Ernst-Jan Pfauth is the former Editor-in-chief of Internet at NRC Handelsblad, as well as an acclaimed technology author and columnist who has written two books on blogging. In 2008, he co-founded The Next Web Blog, which is now amongst the ten most-visited blogs of the world. At De Correspondent, Ernst-Jan serves as publisher, fostering the expansion of the platform. Follow him on Twitter @ejpfauth.
Zak Piper is an independent Producer, Director, and Sound Recordist who, until 2013, served as Kartemquin’s Director of Production and was on staff for more than 10 years. Most recently he co-produced the critically acclaimed filmThe Interrupters, which premiered at the 2011 Sundance Film Festival. Currently, Zak is producing Life Itself, a film based in large part on renowned film critic Roger Ebert’s acclaimed memoir of the same name. Zak is also producing 63 Boycott, a film that chronicles the Chicago School boycott of 1963 when more than 200,000 Chicagoans marched to protest the segregationist policies of CPS.
1. Crowdfunding the media goes mainstream
This year has seen a crop of media projects crowdfund staggering amounts of capital. Just this May, NPR’s Planet Money raised ten times its $50,000 goal to track the production of a T-shirt around the world. And in March, the Dutch news outfit De Correspondent raised $1.7 million before it even created its site. Recently, the producers of the upcoming musical “Happy Days” and “Life Itself” have raised over $250,000 and $60,000, respectively. What’s striking about these projects is that they are created by established figures in the industry. De Correspondent’s founder, Rob Wijnberg, had already become a known journalist in Holland before announcing his campaign on national television. “Happy Days” co-producer Amy Anzel has produced a variety of musical productions in the U.S. and U.K., and “Life Itself” producer Steve James has award-winning “Hoop Dreams” under his belt. Plus, there’s a CNBC show, “Crowd Rules” about crowdfunding and the A&E cable network partnered with crowdfunding site RocketHub to seed startups. Now that crowdfunding has gone mainstream, does this mean less opportunities for smaller players? Will this financing method continue to grow in the media industry? What are the drawbacks and benefits of finding funding in this way?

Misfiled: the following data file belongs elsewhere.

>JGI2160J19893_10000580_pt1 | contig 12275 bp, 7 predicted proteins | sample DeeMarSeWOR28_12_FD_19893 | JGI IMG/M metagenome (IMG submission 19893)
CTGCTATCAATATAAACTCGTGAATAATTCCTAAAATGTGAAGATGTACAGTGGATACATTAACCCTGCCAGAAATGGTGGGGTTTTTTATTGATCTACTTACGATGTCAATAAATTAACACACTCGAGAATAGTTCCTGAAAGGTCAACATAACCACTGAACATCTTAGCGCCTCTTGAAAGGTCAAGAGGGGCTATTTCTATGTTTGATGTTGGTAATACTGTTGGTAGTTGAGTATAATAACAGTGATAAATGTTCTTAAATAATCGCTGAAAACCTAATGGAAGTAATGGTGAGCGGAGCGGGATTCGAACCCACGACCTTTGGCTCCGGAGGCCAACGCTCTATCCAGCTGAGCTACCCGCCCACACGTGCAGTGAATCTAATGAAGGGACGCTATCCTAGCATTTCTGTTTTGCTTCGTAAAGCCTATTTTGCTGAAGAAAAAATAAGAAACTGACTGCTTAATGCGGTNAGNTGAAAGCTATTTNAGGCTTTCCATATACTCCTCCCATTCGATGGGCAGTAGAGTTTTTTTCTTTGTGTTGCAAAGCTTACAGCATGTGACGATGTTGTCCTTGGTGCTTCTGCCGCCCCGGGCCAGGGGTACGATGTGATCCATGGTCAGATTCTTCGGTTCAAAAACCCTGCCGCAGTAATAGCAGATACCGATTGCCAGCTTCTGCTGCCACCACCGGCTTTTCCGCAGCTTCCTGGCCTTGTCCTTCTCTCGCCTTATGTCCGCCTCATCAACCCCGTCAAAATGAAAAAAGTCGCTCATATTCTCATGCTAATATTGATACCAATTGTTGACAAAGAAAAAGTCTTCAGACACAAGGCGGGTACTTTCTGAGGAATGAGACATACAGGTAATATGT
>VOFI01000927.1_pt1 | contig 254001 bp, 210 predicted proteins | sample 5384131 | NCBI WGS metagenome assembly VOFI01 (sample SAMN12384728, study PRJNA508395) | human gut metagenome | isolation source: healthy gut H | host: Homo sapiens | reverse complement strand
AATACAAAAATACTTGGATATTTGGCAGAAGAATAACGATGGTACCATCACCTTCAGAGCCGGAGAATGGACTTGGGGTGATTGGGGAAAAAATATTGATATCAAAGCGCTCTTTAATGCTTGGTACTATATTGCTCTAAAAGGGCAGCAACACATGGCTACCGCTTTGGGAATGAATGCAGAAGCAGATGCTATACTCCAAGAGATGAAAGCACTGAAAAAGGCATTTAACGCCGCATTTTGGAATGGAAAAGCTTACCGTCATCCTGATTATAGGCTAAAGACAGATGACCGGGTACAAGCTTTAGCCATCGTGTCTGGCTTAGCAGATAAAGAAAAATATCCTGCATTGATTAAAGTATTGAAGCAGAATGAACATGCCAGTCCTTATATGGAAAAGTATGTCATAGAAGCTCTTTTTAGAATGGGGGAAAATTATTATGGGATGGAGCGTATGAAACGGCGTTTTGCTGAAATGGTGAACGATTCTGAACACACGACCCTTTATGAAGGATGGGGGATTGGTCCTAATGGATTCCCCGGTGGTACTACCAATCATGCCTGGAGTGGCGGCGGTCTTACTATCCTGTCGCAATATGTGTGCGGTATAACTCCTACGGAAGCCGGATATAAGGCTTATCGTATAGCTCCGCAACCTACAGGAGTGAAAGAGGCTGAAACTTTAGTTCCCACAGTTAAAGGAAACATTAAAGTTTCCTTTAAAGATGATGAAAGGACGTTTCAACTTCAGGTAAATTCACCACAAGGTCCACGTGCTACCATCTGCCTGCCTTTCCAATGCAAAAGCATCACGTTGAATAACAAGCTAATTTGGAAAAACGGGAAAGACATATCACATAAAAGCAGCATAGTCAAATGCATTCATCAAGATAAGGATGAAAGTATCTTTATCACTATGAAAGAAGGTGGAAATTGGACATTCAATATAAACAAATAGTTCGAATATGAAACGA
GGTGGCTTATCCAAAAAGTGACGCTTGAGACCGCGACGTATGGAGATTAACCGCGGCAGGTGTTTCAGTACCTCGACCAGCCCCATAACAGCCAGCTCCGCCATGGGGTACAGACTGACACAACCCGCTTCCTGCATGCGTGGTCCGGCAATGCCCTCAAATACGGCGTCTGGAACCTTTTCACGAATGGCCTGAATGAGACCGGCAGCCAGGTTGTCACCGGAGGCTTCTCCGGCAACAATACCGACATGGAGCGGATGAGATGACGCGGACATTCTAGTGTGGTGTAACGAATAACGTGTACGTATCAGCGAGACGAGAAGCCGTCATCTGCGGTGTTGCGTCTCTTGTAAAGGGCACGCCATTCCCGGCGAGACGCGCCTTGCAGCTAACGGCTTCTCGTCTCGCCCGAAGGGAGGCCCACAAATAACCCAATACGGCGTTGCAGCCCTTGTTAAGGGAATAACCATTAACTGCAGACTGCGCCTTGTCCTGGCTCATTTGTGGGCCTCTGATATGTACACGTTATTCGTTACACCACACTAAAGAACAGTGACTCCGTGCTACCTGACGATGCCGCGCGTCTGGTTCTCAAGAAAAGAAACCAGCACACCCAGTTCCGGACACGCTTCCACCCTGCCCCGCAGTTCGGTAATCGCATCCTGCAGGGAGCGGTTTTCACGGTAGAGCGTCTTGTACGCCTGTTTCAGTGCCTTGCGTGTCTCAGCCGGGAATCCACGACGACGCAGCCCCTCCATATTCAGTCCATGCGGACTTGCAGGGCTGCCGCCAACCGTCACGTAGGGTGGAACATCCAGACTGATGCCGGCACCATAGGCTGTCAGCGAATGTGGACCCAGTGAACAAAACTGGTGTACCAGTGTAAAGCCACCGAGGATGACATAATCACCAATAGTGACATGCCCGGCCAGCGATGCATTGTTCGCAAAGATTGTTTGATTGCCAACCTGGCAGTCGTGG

2. Choosing between the plethora of crowdfunding platforms
As use of crowdfunding has increased, so has the number of platforms. Besides the widely-known Kickstarter and Indiegogo, there are RocketHub, Crowdfunder, Crowdrise, Fundrazr, Peerbackers, Fundable, Seedrs, and many more. While each site has its own set of rules and fees, a key differentiating factor between these websites is whether they are donation- or investment-driven. Most popular sites, like Indiegogo and Kickstarter, are donation based: the crowd donates various amounts of money to campaigns, expecting no returns on their investments except for perks. But a raft of newer sites allow the crowd to invest in campaigns and become shareholders. This sort of crowdfunding is in flux as the 2012 JOBS Act is slowly being implemented, creating new regulation of investment crowdfunding or “crowdfinancing.” How will the growth of investment-based crowdfunding change the nature of this strategy? Will the federal regulation of crowdfunding portals stunt their growth, or just make them safer for participants?
Special Series: Crowdfunding the Media (PBS MediaShift)
How The SEC Listened to the Crowd for Crowdfunding Rules (PBS MediaShift)
A Reality Check on Crowdfunding (Huffington Post)
Claire Groden is the podcast intern for PBS Mediashift and a current senior at Dartmouth College. You can follow Claire on Twitter @ClaireGroden.Related